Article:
This stuff is not sometimes without a sort of borrowed glory, as in, "Irving rejoices in the lingering holiday customs recalling ancient English life.  They hold together the traditions of their country as ivy supports the crumbling cathedral ruin..."  But more often it is just the straight-forward statement of the obvious, "Two poems, To the Cuckoo and To a Skylark, are among the many which are suggestive of Wordsworth's love of birds."  Why, sure.

 As it turns out, only three Americans included: Irving, on England, please note, and, in Oratory, Washington's Farewell Address and Webster's first Bunker Hill Oration -- the remaining selection for summary being Burke's Speech on Conciliation, so America if not by an American.  No Poe, no Dickinson, no Twain.

The only stumper for me was in Poetry where "Sohrab and Rustum" is described, seemingly without the need to so much as mention Matthew Arnold's name.  Had to look that one up.

Perhaps the most interesting bit in the book proved to be the actual exam questions at the end, few if any of which would seem to have a damned thing to do with what came before.  The exam, and the book, closes with the following:

6.  Write a composition of 250 to 300 words on one of the topics below:

My candidate for 1956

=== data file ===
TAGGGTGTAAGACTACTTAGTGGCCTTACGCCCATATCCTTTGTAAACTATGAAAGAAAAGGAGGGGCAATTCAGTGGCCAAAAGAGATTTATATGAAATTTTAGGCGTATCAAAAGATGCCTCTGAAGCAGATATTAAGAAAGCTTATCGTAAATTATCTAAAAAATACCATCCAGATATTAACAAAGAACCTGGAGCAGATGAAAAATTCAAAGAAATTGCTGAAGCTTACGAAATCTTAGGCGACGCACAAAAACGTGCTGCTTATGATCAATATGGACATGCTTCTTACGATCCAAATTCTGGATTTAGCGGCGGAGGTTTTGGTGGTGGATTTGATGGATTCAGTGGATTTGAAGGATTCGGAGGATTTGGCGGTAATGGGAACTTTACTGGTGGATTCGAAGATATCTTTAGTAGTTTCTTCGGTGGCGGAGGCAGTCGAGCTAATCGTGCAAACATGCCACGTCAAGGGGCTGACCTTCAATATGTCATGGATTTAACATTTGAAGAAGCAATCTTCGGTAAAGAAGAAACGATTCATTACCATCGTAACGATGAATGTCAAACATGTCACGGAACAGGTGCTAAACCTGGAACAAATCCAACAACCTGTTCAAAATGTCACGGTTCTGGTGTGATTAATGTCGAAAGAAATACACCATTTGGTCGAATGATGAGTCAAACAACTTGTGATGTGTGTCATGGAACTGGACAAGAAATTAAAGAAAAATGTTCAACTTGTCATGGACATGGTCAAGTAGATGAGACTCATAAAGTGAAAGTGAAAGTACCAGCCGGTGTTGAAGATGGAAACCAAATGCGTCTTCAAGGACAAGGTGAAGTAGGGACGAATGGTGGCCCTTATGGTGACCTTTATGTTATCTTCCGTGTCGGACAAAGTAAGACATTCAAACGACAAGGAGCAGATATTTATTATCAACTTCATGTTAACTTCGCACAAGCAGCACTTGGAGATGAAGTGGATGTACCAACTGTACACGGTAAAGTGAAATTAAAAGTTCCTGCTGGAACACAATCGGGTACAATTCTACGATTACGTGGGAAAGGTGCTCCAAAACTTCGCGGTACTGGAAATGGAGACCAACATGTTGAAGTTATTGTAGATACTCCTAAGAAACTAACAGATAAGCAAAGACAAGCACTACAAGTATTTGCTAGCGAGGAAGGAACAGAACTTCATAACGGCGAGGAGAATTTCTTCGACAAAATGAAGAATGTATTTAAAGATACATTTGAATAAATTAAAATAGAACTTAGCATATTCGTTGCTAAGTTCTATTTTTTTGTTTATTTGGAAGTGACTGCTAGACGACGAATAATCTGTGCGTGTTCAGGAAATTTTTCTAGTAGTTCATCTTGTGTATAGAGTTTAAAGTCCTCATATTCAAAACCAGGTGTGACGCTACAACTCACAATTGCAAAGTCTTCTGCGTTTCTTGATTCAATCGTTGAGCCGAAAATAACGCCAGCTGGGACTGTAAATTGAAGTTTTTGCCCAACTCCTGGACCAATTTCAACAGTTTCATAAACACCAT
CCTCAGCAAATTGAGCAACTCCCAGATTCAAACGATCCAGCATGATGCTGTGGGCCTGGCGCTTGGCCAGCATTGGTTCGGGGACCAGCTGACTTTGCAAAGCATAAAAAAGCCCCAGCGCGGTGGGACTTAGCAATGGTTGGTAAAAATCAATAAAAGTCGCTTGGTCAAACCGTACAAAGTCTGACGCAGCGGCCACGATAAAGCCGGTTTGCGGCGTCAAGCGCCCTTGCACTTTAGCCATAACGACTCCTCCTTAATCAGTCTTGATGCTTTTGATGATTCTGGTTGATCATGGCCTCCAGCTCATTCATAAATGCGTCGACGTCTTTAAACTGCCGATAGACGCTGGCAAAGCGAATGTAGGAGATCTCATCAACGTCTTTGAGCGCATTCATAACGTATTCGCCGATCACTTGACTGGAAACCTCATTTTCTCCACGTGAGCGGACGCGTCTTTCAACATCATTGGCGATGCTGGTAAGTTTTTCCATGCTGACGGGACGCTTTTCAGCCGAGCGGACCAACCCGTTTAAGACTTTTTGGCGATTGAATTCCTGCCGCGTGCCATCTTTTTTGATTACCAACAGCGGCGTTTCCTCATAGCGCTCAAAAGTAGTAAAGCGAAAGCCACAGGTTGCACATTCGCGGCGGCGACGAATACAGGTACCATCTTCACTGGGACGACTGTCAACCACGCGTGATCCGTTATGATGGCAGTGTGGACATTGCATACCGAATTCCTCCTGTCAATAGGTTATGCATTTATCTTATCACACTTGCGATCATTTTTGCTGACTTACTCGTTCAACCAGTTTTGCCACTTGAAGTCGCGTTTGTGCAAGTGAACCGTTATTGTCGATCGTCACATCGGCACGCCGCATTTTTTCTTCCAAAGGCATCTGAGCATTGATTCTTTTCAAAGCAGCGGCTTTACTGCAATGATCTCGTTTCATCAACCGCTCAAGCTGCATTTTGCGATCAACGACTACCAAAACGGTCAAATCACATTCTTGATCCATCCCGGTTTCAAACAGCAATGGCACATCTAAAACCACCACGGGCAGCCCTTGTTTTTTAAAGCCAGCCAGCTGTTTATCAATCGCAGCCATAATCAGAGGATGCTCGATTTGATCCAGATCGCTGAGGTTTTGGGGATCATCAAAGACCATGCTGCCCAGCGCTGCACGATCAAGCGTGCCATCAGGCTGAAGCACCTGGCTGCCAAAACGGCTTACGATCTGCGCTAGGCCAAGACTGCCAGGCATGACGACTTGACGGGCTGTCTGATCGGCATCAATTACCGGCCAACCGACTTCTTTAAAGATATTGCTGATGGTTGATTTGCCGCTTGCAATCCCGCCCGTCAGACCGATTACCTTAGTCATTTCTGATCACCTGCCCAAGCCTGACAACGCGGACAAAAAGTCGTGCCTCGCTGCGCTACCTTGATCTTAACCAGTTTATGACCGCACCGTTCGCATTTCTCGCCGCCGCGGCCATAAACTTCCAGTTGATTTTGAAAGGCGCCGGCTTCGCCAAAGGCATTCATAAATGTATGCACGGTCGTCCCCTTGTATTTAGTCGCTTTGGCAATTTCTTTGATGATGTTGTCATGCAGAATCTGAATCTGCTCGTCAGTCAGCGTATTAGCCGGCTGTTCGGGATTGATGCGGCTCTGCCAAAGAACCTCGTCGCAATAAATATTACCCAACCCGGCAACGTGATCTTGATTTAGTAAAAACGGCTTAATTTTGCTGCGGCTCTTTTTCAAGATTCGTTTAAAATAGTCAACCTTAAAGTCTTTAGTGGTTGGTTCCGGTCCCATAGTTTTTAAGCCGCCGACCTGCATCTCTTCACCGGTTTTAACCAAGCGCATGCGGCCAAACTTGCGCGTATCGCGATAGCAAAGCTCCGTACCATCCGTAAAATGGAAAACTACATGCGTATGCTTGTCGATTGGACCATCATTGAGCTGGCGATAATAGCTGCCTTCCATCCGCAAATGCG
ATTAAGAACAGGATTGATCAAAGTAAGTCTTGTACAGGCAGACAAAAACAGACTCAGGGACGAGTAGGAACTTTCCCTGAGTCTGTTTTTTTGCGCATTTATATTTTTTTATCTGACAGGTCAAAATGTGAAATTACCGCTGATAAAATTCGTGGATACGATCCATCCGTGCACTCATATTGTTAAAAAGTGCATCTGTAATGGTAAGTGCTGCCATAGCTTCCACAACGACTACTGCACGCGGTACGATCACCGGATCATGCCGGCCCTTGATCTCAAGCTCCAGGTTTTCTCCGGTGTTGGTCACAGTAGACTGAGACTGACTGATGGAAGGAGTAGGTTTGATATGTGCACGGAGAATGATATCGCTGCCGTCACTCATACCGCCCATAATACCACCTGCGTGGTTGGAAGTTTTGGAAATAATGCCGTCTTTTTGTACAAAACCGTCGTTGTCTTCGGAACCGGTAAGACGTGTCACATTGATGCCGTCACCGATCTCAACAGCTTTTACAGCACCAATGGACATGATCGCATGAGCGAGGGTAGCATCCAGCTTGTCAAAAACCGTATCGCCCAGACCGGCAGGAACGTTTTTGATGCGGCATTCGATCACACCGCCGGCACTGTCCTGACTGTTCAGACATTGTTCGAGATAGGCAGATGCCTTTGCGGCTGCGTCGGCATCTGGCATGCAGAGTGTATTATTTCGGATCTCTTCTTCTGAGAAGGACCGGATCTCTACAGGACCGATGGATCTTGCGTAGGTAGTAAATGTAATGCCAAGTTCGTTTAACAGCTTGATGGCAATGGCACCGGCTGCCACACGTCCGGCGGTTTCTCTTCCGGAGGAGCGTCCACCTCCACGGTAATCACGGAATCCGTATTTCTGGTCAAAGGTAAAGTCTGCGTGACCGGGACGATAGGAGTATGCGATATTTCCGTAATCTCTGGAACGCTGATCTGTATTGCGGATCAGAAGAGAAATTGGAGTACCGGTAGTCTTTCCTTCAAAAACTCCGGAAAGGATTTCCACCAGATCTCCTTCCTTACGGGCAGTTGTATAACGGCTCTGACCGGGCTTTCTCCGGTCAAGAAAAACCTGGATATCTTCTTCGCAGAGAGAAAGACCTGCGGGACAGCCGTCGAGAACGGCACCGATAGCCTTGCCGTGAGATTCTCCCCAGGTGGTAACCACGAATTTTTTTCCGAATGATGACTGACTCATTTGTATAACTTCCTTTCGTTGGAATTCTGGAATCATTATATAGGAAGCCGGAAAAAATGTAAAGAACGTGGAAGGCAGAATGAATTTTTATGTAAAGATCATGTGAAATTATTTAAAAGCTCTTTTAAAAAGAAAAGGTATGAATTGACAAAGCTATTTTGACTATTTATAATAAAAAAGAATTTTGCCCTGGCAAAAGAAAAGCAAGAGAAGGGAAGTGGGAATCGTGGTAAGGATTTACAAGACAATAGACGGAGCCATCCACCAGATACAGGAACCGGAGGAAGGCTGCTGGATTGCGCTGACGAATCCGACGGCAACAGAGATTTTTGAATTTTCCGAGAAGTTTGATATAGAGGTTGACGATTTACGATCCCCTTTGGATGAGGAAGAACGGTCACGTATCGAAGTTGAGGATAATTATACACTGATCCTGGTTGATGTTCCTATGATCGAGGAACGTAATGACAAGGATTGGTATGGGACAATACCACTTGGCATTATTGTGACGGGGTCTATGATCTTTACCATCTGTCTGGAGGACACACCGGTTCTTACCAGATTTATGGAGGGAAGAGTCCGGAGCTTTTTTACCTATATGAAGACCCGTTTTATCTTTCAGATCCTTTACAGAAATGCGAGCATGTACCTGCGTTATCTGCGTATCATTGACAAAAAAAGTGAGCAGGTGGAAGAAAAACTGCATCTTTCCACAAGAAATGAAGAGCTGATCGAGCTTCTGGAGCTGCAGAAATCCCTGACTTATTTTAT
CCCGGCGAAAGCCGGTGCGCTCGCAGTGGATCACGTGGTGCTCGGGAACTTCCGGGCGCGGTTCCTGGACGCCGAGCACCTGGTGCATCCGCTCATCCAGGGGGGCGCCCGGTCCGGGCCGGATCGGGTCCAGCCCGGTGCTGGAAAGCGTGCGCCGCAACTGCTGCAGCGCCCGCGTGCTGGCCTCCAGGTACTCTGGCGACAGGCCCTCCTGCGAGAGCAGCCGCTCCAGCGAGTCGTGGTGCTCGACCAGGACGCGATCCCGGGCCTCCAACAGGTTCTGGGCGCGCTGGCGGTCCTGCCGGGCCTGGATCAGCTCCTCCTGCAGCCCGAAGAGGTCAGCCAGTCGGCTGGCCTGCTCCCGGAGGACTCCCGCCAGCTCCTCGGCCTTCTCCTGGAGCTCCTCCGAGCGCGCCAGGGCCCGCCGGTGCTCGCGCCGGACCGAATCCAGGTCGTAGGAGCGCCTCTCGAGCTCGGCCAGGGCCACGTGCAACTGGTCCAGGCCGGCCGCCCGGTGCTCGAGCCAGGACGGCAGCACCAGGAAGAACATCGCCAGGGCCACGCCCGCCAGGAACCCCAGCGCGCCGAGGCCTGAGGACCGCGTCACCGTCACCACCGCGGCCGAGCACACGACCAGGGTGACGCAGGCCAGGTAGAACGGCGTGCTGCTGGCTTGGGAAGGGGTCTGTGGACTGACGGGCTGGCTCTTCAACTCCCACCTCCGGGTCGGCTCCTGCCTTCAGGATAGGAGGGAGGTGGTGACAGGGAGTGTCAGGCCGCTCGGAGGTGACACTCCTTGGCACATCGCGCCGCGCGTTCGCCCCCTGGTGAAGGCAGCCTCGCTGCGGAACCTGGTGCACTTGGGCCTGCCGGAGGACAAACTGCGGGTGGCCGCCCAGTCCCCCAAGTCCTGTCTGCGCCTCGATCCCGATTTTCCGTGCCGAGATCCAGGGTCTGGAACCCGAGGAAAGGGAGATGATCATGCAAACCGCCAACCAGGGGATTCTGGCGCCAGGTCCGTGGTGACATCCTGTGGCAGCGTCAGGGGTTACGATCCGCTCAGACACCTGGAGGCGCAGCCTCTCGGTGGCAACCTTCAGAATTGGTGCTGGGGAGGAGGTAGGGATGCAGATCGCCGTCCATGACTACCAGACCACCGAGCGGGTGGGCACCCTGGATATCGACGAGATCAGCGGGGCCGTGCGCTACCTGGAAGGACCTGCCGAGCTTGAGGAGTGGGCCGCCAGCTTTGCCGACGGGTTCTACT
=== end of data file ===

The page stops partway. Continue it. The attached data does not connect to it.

Flood control
Music for many moods
The importance of student government
Parents' Night
Sports coverage on TV (or the radio)
The manners of young peopkle
Near East trouble spot
Man-made satellites
Securing more teachers
Thev role of the vice president
The city in early dawn
Scholarship blues
The pleasures of convalescence

The surprising appearance of television and the 1956 election tells me that at least the sample examination is clearly of a later date than the title page leads one to believe.  Beyond that, how does "flood control" figure in, say, "The Poems of Milton" or The Merchant of Venice?!  Come to that, where in any of the above might one insert that fascinating business of Wordsworth and the birds?

Nevertheless, I remain impressed with the idea that all the literature described was assumed to be familiar to anyone in America, let alone a high school student, even in 1929.  And I am even a bit envious of the graduates of the prestigious De Witt Clinton High School, circa the day, who would seem to have had Hazlitt off by heart. 

Otherwise, this poor thing reminds me of two things:

First, how very fragile a thing is literacy,

And, nobody ever went broke reducing literature to pap.

And now to contemplate the pleasures of convalescence and the city in early dawn.

Daily Dose

From The Naked Civil Servant, by Quentin Crisp


"I found that I had become so spinsterish that I was made neurotic not only by my life of domesticity but by the slightest derangement of my room. I would burst into a fit of weeping if the kettle was not facing due east."

From Chapter 21

Thursday, June 8, 2017

A Caricature

Daily Dose

From The Naked Civil Servant, by Quentin Crisp


"As someone remarked, when told the new atomic bombs would explode without a bang, 'they can’t leave anything alone.'"

From Chapter 13